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Getting Ready for Business

Even though it all worked out for Wilkinson, it was still a close call. The Department of Agriculture could have shut down his business. That's why it's so important to have your licenses and permits in order before you open for business.

Depending on the type of business you are starting, you may need a permit, a license or both. Or you might not need either one. But how do you find out?

For licensing regulations, the best way is by contacting your state government offices. Ask for a list of businesses and professions requiring licenses in your state as well as information on the laws and regulations for your specific business.

In most states, people who are in business to provide personal care, such as barbers, cosmetologists and medical caregivers, are required to be state-licensed. Many states also have licensing requirements for professions such as teachers, lawyers, electricians, plumbers, building contractors, insurance agents, real estate brokers and animal caregivers.

Some counties and cities also may require one or more local occupational licenses before you open for business. Check with your city and county governments to find out what regulations apply to you.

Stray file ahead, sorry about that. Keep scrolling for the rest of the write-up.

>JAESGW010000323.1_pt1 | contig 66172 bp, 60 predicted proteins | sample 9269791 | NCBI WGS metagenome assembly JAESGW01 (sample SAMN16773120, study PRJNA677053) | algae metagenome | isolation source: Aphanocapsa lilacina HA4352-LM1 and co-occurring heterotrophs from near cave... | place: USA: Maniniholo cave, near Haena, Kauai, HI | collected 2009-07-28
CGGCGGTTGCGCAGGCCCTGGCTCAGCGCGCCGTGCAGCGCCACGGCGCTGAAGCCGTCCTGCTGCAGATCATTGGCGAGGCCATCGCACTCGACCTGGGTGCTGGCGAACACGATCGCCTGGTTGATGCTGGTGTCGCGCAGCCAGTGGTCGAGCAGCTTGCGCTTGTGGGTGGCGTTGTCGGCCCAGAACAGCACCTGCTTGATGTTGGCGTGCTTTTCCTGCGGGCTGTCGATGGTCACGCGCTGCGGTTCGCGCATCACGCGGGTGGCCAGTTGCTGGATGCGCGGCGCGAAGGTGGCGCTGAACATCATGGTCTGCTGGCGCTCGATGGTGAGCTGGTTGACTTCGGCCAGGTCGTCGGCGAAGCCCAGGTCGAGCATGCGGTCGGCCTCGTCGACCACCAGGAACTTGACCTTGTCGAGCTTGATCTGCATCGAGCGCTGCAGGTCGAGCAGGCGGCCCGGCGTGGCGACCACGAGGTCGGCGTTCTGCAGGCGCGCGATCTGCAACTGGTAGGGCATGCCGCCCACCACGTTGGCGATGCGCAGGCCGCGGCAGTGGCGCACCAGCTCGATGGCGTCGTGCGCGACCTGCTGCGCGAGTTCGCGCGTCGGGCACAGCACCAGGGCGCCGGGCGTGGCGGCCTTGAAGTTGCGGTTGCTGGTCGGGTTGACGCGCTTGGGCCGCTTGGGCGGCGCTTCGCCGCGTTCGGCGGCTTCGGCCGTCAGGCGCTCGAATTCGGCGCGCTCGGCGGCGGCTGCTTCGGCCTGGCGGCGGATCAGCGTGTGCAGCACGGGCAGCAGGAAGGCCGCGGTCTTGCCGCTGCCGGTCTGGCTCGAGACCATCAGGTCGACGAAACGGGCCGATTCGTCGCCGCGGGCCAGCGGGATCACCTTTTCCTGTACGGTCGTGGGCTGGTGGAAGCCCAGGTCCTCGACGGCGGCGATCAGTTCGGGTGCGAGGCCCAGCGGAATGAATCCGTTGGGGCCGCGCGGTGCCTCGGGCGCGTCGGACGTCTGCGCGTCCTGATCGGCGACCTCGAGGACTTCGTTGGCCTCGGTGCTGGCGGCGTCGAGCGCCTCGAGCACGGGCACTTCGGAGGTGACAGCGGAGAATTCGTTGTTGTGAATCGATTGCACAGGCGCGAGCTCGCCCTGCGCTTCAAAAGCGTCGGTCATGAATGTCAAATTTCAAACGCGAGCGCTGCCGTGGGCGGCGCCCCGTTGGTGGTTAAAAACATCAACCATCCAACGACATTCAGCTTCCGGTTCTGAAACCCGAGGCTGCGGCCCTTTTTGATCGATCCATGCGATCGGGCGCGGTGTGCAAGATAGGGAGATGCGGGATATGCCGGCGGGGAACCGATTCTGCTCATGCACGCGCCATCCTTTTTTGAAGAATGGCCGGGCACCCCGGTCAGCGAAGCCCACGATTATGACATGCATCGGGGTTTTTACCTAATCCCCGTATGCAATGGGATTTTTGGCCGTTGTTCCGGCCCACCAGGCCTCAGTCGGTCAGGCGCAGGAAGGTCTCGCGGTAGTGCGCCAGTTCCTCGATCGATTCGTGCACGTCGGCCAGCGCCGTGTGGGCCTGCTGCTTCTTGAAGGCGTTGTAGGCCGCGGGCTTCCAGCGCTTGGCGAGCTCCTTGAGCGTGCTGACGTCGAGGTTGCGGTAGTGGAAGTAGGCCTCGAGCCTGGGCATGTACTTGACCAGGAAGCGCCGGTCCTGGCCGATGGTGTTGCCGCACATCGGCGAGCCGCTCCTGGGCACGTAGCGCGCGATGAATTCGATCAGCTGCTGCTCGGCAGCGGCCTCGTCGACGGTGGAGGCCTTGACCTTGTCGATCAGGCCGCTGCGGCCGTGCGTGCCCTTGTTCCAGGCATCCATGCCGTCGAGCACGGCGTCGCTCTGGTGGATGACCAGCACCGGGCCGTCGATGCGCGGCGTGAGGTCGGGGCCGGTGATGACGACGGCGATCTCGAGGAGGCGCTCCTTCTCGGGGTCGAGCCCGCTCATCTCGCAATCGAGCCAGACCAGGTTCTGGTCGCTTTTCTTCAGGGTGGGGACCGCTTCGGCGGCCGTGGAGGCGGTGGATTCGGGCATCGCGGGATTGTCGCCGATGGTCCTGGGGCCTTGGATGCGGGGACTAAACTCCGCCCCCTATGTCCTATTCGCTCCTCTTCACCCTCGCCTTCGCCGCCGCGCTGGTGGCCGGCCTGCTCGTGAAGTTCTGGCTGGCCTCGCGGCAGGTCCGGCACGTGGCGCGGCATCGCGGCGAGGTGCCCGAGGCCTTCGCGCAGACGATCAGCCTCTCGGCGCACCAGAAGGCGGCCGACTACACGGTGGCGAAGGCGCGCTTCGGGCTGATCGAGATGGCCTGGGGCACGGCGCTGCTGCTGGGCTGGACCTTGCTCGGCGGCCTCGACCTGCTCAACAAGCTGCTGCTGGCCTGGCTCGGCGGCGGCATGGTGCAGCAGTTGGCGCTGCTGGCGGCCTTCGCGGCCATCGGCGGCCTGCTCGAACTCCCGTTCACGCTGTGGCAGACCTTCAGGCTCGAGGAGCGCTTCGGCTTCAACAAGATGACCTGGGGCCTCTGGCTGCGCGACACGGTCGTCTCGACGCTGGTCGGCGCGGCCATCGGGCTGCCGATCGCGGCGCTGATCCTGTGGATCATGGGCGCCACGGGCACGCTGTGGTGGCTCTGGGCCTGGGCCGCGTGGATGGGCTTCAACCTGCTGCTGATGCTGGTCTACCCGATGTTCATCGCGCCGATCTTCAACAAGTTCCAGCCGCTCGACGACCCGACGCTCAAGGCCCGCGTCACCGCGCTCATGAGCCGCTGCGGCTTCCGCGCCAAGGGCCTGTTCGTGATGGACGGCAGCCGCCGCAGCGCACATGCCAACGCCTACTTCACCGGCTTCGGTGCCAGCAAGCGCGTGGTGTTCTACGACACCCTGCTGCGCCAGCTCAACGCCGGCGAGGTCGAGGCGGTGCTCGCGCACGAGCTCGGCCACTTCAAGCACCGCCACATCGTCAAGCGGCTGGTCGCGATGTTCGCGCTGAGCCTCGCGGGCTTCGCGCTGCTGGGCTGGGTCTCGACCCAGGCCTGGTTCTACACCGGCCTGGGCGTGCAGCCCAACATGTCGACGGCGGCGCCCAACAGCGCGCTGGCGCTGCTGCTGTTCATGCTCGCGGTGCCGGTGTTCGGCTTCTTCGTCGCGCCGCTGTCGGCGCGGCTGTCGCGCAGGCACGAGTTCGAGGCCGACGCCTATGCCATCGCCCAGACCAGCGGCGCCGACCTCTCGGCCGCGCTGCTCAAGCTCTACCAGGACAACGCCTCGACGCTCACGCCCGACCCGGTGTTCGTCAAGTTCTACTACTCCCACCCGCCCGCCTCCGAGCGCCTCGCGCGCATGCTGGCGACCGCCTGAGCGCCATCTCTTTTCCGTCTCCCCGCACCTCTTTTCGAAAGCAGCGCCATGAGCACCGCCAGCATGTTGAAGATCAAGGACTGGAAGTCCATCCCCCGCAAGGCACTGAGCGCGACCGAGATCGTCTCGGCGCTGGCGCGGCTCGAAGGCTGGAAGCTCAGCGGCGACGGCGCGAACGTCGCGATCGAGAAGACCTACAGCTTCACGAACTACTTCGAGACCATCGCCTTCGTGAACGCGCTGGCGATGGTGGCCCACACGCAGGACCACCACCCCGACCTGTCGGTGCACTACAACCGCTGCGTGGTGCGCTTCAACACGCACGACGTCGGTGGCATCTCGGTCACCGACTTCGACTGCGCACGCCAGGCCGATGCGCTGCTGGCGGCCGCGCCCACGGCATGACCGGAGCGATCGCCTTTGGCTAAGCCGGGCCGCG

Obtaining a permit usually requires passing some type of inspection or test as well as paying an annual fee. There are several types of permits that could be required. In some areas, businesses that are open to the public must have a permit from the local fire department, showing that they meet fire safety regulations. Restaurants and food handlers usually need permits from the health department.

As with a license, it's important to check city, county and state government regulations regarding any permits you may need for your business. A good place to start is your town hall. The city clerk will be able to direct you to the correct city departments that can explain the local regulations that apply to your business.

Whew! Sounds like a lot of work, doesn't it? Making sure you have any necessary licenses and permits in order before you open your doors does require a little extra legwork, but as Wilkinson learned, when it comes to licenses and permits, what you don't know can hurt you.

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